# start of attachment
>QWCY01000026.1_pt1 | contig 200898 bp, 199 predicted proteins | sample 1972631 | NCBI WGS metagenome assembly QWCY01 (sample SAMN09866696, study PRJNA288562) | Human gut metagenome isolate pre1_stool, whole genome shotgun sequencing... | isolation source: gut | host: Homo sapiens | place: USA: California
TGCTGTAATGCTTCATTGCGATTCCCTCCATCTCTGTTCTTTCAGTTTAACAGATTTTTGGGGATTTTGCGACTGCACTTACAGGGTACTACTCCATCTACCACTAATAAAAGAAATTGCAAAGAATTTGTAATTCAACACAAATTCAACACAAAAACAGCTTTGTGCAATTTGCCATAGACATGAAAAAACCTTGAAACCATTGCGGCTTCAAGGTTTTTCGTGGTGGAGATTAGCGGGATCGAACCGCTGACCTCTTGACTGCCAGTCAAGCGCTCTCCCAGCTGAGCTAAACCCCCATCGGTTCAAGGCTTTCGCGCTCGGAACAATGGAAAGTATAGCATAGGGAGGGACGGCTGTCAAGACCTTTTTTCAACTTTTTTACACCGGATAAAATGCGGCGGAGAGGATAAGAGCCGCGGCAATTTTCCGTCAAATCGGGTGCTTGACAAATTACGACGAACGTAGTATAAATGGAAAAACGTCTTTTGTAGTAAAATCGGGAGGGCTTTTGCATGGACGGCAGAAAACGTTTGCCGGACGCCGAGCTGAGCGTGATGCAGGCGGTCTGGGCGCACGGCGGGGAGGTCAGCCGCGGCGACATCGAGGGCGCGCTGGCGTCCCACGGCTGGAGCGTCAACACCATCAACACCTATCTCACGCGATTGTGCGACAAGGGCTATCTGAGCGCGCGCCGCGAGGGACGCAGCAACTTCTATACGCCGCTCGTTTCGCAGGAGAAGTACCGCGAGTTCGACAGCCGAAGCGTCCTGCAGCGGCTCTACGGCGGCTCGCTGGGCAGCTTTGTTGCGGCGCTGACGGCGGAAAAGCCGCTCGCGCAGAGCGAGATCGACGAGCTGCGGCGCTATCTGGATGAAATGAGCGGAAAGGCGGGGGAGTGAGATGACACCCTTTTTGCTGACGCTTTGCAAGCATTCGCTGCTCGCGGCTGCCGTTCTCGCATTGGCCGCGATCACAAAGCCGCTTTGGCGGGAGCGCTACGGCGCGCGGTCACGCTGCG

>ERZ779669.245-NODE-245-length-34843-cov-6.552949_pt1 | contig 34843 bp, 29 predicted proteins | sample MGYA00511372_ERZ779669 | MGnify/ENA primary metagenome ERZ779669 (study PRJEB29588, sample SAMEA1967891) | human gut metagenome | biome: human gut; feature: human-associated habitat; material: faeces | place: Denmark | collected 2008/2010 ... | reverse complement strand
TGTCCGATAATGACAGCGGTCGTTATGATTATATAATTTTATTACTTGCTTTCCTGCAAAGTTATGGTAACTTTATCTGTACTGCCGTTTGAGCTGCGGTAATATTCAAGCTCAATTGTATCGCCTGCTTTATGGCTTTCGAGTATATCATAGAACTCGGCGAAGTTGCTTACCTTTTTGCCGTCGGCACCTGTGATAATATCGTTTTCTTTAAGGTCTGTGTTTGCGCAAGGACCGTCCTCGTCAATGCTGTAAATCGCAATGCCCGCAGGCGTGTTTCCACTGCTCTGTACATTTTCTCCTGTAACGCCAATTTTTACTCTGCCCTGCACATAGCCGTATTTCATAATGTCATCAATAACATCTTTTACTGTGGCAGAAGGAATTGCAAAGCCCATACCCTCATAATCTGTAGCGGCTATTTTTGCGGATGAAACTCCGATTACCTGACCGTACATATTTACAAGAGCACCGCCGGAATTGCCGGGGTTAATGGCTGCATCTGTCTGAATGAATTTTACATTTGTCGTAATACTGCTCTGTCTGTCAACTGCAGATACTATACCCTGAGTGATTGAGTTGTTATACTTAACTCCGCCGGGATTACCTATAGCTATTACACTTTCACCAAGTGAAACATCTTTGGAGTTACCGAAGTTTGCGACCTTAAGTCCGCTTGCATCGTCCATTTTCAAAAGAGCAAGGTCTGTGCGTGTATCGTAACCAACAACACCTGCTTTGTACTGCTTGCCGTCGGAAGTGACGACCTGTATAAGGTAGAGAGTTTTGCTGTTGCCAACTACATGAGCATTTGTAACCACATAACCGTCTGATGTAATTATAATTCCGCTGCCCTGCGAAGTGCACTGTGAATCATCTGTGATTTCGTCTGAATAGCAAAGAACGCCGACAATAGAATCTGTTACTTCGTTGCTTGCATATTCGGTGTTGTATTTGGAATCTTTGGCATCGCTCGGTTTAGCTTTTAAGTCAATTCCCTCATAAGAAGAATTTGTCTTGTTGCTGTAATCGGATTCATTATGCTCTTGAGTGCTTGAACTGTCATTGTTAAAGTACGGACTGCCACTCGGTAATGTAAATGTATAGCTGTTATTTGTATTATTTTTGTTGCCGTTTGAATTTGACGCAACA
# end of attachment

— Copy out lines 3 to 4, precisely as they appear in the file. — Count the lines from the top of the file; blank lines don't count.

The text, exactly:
>ERZ779669.245-NODE-245-length-34843-cov-6.552949_pt1 | contig 34843 bp, 29 predicted proteins | sample MGYA00511372_ERZ779669 | MGnify/ENA primary metagenome ERZ779669 (study PRJEB29588, sample SAMEA1967891) | human gut metagenome | biome: human gut; feature: human-associated habitat; material: faeces | place: Denmark | collected 2008/2010 ... | reverse complement strand
TGTCCGATAATGACAGCGGTCGTTATGATTATATAATTTTATTACTTGCTTTCCTGCAAAGTTATGGTAACTTTATCTGTACTGCCGTTTGAGCTGCGGTAATATTCAAGCTCAATTGTATCGCCTGCTTTATGGCTTTCGAGTATATCATAGAACTCGGCGAAGTTGCTTACCTTTTTGCCGTCGGCACCTGTGATAATATCGTTTTCTTTAAGGTCTGTGTTTGCGCAAGGACCGTCCTCGTCAATGCTGTAAATCGCAATGCCCGCAGGCGTGTTTCCACTGCTCTGTACATTTTCTCCTGTAACGCCAATTTTTACTCTGCCCTGCACATAGCCGTATTTCATAATGTCATCAATAACATCTTTTACTGTGGCAGAAGGAATTGCAAAGCCCATACCCTCATAATCTGTAGCGGCTATTTTTGCGGATGAAACTCCGATTACCTGACCGTACATATTTACAAGAGCACCGCCGGAATTGCCGGGGTTAATGGCTGCATCTGTCTGAATGAATTTTACATTTGTCGTAATACTGCTCTGTCTGTCAACTGCAGATACTATACCCTGAGTGATTGAGTTGTTATACTTAACTCCGCCGGGATTACCTATAGCTATTACACTTTCACCAAGTGAAACATCTTTGGAGTTACCGAAGTTTGCGACCTTAAGTCCGCTTGCATCGTCCATTTTCAAAAGAGCAAGGTCTGTGCGTGTATCGTAACCAACAACACCTGCTTTGTACTGCTTGCCGTCGGAAGTGACGACCTGTATAAGGTAGAGAGTTTTGCTGTTGCCAACTACATGAGCATTTGTAACCACATAACCGTCTGATGTAATTATAATTCCGCTGCCCTGCGAAGTGCACTGTGAATCATCTGTGATTTCGTCTGAATAGCAAAGAACGCCGACAATAGAATCTGTTACTTCGTTGCTTGCATATTCGGTGTTGTATTTGGAATCTTTGGCATCGCTCGGTTTAGCTTTTAAGTCAATTCCCTCATAAGAAGAATTTGTCTTGTTGCTGTAATCGGATTCATTATGCTCTTGAGTGCTTGAACTGTCATTGTTAAAGTACGGACTGCCACTCGGTAATGTAAATGTATAGCTGTTATTTGTATTATTTTTGTTGCCGTTTGAATTTGACGCAACA